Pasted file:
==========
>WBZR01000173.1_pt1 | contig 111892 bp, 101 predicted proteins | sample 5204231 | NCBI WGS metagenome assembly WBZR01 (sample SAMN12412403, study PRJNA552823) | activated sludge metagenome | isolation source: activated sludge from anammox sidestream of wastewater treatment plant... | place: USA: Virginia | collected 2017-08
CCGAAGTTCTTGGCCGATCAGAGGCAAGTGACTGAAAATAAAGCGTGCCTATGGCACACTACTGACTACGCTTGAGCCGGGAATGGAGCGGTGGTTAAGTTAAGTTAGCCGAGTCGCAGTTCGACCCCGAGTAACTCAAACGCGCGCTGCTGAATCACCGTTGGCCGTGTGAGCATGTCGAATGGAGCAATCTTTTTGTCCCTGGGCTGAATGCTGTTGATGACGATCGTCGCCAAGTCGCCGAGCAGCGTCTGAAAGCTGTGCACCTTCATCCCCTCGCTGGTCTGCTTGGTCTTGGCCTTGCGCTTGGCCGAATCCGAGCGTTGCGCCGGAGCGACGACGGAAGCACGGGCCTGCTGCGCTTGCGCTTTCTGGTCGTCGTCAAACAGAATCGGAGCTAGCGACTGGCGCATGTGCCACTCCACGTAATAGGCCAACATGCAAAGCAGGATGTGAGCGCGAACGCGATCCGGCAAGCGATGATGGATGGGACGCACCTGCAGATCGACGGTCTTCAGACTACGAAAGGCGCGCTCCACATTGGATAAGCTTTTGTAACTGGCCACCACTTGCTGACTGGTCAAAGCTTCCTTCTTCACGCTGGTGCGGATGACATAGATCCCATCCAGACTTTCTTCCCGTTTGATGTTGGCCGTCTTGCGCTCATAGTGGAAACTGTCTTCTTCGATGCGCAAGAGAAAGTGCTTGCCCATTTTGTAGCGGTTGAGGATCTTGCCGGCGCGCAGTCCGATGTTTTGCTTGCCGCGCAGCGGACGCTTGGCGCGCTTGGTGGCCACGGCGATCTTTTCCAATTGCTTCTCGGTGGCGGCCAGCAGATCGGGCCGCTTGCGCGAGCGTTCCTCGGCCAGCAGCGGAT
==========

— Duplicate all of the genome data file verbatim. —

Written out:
>WBZR01000173.1_pt1 | contig 111892 bp, 101 predicted proteins | sample 5204231 | NCBI WGS metagenome assembly WBZR01 (sample SAMN12412403, study PRJNA552823) | activated sludge metagenome | isolation source: activated sludge from anammox sidestream of wastewater treatment plant... | place: USA: Virginia | collected 2017-08
CCGAAGTTCTTGGCCGATCAGAGGCAAGTGACTGAAAATAAAGCGTGCCTATGGCACACTACTGACTACGCTTGAGCCGGGAATGGAGCGGTGGTTAAGTTAAGTTAGCCGAGTCGCAGTTCGACCCCGAGTAACTCAAACGCGCGCTGCTGAATCACCGTTGGCCGTGTGAGCATGTCGAATGGAGCAATCTTTTTGTCCCTGGGCTGAATGCTGTTGATGACGATCGTCGCCAAGTCGCCGAGCAGCGTCTGAAAGCTGTGCACCTTCATCCCCTCGCTGGTCTGCTTGGTCTTGGCCTTGCGCTTGGCCGAATCCGAGCGTTGCGCCGGAGCGACGACGGAAGCACGGGCCTGCTGCGCTTGCGCTTTCTGGTCGTCGTCAAACAGAATCGGAGCTAGCGACTGGCGCATGTGCCACTCCACGTAATAGGCCAACATGCAAAGCAGGATGTGAGCGCGAACGCGATCCGGCAAGCGATGATGGATGGGACGCACCTGCAGATCGACGGTCTTCAGACTACGAAAGGCGCGCTCCACATTGGATAAGCTTTTGTAACTGGCCACCACTTGCTGACTGGTCAAAGCTTCCTTCTTCACGCTGGTGCGGATGACATAGATCCCATCCAGACTTTCTTCCCGTTTGATGTTGGCCGTCTTGCGCTCATAGTGGAAACTGTCTTCTTCGATGCGCAAGAGAAAGTGCTTGCCCATTTTGTAGCGGTTGAGGATCTTGCCGGCGCGCAGTCCGATGTTTTGCTTGCCGCGCAGCGGACGCTTGGCGCGCTTGGTGGCCACGGCGATCTTTTCCAATTGCTTCTCGGTGGCGGCCAGCAGATCGGGCCGCTTGCGCGAGCGTTCCTCGGCCAGCAGCGGAT